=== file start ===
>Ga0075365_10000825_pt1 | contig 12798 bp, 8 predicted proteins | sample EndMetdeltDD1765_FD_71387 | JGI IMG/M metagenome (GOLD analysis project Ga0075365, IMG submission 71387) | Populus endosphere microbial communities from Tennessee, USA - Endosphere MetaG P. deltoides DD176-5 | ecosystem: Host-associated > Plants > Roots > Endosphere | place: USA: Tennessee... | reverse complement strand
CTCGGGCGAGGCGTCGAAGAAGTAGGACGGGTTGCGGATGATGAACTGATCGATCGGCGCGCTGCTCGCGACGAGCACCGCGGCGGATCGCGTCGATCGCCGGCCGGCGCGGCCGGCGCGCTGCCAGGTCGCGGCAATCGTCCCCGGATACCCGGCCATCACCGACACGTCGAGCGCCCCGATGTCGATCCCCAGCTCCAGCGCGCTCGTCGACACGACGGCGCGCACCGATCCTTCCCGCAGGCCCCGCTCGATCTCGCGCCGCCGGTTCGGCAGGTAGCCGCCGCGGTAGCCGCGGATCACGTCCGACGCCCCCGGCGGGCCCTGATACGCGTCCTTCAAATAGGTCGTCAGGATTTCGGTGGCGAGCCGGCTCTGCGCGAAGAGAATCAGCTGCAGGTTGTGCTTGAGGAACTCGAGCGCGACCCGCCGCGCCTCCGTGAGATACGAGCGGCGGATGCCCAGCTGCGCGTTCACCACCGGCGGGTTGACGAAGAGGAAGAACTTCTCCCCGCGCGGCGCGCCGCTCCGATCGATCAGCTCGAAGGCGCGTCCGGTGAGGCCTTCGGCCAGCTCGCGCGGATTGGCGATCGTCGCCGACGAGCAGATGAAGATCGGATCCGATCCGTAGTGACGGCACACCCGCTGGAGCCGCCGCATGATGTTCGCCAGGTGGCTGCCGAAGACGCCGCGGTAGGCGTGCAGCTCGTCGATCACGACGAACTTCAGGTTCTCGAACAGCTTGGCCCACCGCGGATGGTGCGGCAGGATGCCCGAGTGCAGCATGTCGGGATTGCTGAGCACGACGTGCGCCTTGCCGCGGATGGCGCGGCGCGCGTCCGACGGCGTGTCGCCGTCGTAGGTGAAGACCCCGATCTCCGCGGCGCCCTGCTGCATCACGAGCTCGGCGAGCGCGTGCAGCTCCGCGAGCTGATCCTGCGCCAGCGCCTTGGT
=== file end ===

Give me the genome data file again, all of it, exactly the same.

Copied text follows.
>Ga0075365_10000825_pt1 | contig 12798 bp, 8 predicted proteins | sample EndMetdeltDD1765_FD_71387 | JGI IMG/M metagenome (GOLD analysis project Ga0075365, IMG submission 71387) | Populus endosphere microbial communities from Tennessee, USA - Endosphere MetaG P. deltoides DD176-5 | ecosystem: Host-associated > Plants > Roots > Endosphere | place: USA: Tennessee... | reverse complement strand
CTCGGGCGAGGCGTCGAAGAAGTAGGACGGGTTGCGGATGATGAACTGATCGATCGGCGCGCTGCTCGCGACGAGCACCGCGGCGGATCGCGTCGATCGCCGGCCGGCGCGGCCGGCGCGCTGCCAGGTCGCGGCAATCGTCCCCGGATACCCGGCCATCACCGACACGTCGAGCGCCCCGATGTCGATCCCCAGCTCCAGCGCGCTCGTCGACACGACGGCGCGCACCGATCCTTCCCGCAGGCCCCGCTCGATCTCGCGCCGCCGGTTCGGCAGGTAGCCGCCGCGGTAGCCGCGGATCACGTCCGACGCCCCCGGCGGGCCCTGATACGCGTCCTTCAAATAGGTCGTCAGGATTTCGGTGGCGAGCCGGCTCTGCGCGAAGAGAATCAGCTGCAGGTTGTGCTTGAGGAACTCGAGCGCGACCCGCCGCGCCTCCGTGAGATACGAGCGGCGGATGCCCAGCTGCGCGTTCACCACCGGCGGGTTGACGAAGAGGAAGAACTTCTCCCCGCGCGGCGCGCCGCTCCGATCGATCAGCTCGAAGGCGCGTCCGGTGAGGCCTTCGGCCAGCTCGCGCGGATTGGCGATCGTCGCCGACGAGCAGATGAAGATCGGATCCGATCCGTAGTGACGGCACACCCGCTGGAGCCGCCGCATGATGTTCGCCAGGTGGCTGCCGAAGACGCCGCGGTAGGCGTGCAGCTCGTCGATCACGACGAACTTCAGGTTCTCGAACAGCTTGGCCCACCGCGGATGGTGCGGCAGGATGCCCGAGTGCAGCATGTCGGGATTGCTGAGCACGACGTGCGCCTTGCCGCGGATGGCGCGGCGCGCGTCCGACGGCGTGTCGCCGTCGTAGGTGAAGACCCCGATCTCCGCGGCGCCCTGCTGCATCACGAGCTCGGCGAGCGCGTGCAGCTCCGCGAGCTGATCCTGCGCCAGCGCCTTGGT